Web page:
Many years after removing lead from product, poisoning is still an issue.
For those who do not know of the name Freddie Gray, he was a 25 year old African American man from Baltimore, MD. On April 12, 2015, he was arrested by local police. One week later on April 19, Gray died from injuries to his spinal cord while in police custody. Six Baltimore police officers have been brought up on charges in connection to Gray’s death. The aftermath has been a highly controversial and debated topic with heated reactions and speculations surrounding the incident. Riots also broken out in the aftermath, resulting in arrests, injuries, looting, and buildings burned. Other cities followed Baltimore’s lead with their own protests including Washington D.C., New York City, and Chicago.
Amongst the many speculations that came out after the incident included Gray being in a car accident and receiving spinal fusion surgery. Further investigation revealed that Gray and his sister had a history of lead poisoning. As children, toxic levels of lead had been found in their blood that was double what the state deems as poisoning. According to a 2008 lawsuit filed by the Gray family, the home they rented had lead paint peeling off the walls leading to educational, behavioral, and medical problems.
Incidents like Freddie Gray and his sister are not isolated. An estimated 535,000 children (1 in 38) in the United States has a level of lead in their blood that is deemed harmful. According to the Centers for Disease Control, a concentration of 5 micrograms per deciliter (µg/dL) or greater is considered lead poisoning.
Dust from lead based paint in contaminated buildings and homes are the most common source of lead poisoning in children. Despite being removed from paint in 1978, many older houses and buildings still have lead based paint lurking on their walls, especially those built before 1960. Soil and water can also contain traces of lead especially in areas where old factories and manufacturing occurred. Toys, batteries, and many household items can contain traces of lead.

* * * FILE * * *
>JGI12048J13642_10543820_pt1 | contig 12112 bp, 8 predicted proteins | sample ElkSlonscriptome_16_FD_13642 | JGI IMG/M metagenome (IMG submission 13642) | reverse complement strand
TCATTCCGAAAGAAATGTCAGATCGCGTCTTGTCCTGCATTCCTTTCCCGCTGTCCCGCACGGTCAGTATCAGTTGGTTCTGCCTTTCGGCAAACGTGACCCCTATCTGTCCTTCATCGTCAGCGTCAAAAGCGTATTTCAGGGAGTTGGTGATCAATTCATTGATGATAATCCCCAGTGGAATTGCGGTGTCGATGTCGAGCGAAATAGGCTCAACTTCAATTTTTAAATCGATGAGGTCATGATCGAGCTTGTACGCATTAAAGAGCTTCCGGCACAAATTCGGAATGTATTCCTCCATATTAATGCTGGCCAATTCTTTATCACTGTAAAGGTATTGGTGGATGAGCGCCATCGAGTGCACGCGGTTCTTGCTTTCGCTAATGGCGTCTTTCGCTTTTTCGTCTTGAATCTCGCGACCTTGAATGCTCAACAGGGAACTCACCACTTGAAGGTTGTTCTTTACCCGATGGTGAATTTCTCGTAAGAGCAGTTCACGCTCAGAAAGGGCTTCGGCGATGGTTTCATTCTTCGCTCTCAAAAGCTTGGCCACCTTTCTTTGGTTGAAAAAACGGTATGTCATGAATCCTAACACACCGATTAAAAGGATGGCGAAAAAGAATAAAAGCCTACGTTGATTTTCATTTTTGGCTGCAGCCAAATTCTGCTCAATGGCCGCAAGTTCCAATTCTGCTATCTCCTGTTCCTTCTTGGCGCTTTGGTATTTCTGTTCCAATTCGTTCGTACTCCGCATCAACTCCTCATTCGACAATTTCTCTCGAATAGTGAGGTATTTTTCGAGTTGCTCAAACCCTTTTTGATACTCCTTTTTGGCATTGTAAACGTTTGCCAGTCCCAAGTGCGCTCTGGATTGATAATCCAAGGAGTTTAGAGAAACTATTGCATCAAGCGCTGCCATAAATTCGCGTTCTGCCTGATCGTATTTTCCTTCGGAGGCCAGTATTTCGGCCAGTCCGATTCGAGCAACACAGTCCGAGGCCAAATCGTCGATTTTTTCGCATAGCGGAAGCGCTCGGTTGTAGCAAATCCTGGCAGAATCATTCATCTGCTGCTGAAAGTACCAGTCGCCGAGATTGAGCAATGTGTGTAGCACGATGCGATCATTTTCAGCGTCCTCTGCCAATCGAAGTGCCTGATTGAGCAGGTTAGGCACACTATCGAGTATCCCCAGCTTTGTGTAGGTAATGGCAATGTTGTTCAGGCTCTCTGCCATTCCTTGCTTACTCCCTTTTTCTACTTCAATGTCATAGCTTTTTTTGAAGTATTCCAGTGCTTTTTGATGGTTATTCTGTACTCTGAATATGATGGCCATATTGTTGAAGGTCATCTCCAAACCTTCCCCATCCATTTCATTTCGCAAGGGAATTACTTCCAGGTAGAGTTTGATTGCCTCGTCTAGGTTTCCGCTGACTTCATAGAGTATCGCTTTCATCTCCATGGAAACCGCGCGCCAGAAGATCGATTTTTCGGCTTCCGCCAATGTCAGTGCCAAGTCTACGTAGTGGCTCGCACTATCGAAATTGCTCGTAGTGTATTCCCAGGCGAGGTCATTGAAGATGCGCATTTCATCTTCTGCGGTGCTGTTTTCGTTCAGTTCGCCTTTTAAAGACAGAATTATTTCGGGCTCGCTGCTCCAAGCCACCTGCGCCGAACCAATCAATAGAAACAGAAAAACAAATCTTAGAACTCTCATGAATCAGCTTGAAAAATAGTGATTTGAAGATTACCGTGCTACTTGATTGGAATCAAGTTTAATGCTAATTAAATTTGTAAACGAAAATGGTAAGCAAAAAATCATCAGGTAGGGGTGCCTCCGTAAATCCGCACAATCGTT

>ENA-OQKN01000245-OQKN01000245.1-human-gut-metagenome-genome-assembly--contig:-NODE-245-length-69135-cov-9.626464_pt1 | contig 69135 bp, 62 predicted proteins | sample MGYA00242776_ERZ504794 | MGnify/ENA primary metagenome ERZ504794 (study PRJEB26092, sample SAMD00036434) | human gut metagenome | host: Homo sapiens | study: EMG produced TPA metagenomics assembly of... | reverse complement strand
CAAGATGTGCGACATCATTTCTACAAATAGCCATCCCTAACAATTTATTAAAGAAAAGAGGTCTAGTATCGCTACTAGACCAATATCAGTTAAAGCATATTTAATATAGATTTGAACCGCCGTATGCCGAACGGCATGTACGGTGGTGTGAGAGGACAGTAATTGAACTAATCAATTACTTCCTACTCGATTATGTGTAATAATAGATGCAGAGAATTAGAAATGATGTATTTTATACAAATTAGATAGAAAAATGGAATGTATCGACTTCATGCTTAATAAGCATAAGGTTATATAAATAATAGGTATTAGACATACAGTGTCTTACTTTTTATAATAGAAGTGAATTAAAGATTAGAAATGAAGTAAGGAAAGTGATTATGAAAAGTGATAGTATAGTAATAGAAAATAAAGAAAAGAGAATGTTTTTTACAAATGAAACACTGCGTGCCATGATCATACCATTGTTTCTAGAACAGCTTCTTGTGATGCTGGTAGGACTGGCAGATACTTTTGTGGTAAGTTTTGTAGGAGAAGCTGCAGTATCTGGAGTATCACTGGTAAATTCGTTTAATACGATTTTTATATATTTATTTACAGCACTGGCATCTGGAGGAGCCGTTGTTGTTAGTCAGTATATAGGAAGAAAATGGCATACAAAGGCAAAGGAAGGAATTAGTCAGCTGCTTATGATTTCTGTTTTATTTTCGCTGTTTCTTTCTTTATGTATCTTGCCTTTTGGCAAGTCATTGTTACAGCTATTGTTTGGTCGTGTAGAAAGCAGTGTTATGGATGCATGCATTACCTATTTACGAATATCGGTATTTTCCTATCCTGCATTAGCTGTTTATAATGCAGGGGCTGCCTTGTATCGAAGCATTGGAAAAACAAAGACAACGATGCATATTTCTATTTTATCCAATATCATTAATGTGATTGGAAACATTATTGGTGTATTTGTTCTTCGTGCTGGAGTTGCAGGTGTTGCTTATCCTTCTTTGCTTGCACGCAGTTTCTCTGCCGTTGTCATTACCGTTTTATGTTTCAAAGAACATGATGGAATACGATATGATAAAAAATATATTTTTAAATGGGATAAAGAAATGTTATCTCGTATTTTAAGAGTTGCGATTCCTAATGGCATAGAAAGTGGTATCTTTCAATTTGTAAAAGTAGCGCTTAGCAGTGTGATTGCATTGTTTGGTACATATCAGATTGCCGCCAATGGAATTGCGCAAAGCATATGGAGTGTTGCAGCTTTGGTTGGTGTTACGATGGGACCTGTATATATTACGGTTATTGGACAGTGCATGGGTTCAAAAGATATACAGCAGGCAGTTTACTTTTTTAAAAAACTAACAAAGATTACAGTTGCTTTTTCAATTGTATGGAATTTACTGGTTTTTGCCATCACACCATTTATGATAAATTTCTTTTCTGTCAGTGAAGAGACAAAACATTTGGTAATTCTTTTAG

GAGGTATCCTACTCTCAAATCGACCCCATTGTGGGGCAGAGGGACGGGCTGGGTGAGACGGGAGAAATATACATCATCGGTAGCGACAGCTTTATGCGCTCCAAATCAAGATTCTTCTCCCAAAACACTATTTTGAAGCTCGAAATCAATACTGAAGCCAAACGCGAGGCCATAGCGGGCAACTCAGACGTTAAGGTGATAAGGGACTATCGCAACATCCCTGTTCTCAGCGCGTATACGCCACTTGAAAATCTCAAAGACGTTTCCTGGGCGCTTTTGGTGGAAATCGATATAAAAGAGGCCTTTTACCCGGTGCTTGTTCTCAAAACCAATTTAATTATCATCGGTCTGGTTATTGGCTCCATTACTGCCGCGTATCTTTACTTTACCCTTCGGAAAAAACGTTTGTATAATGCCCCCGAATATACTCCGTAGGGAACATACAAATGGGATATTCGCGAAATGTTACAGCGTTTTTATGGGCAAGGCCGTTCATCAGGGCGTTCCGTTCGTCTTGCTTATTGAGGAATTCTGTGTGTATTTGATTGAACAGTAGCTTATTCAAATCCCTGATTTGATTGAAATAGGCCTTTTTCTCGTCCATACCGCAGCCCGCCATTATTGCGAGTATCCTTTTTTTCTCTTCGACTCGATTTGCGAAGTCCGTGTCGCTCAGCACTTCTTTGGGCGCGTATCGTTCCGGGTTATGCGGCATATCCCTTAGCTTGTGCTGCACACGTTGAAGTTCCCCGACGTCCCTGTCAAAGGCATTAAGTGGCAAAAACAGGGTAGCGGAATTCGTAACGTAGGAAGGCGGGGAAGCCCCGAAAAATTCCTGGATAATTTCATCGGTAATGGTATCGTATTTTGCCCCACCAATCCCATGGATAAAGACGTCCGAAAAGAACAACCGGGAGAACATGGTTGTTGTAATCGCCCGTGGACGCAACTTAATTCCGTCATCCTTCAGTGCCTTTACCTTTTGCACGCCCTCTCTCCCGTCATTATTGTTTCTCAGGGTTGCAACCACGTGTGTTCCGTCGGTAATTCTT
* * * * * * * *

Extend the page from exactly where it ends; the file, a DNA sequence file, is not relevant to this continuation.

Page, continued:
Lead poisoning does not occur with a single exposure to a contaminated product, it builds up over long term exposure. Lead is fairly common in the environment and it is not hard to find someone with levels of it in the blood. Adults can even tolerate low levels in their blood where below 20 µg/dL is considered normal. Low blood/lead levels in children however are much more critical as the heavy metal can be detrimental to growth and development. Delays in development, irritability, learning disabilities, slowed growth, and weight loss are just some of the symptoms associated with lead poisoning. There is not a clear blood level threshold in which children are not at risk although many believe that blood/lead levels of 10 µg/dL and above are considered detrimental to the development of children. That is why the CDC lowered its level of concern from 10 µg/dL to 5 µg/dL 2 years ago in order to more closely monitor at risk children.
The Lead Contamination Control act of 1988, passed by the US Congress, was a measure to eliminate lead from drinking water and give the CDC control over grants that would allow treatment for children with unsafe blood-lead levels. The goal was to eliminate lead poisoning in children by 2010. In the minds of many, including U.S. government officials, lead poisoning is a problem of the past. It is hard to argue with the numbers when in the early 1980’s, 88% of children were believed to have elevated levels of lead in their blood. In recent years, funding for the CDC Lead Poisoning Prevention Program was severely slashed like in 2012 which saw a drop from $29 million to $2 million.
The incident involving Freddie Gray continues to be filled with controversy and speculation, but it did bring to light an issue that effects many people but has very little awareness. With an estimated 38 million homes in the United States that still have lead paint on the walls, poisoning is still an issue. The CDC and the Department of Human and Health services both still aim to eliminate lead poisoning in children as they view it as one of the most preventable environmental diseases. Despite over a half a million children with toxic levels of lead in their blood, these rates continue to drop. A simple blood test is all it takes to determine exposure to a substance that can have permanent impact.
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By Daniel J. Steiger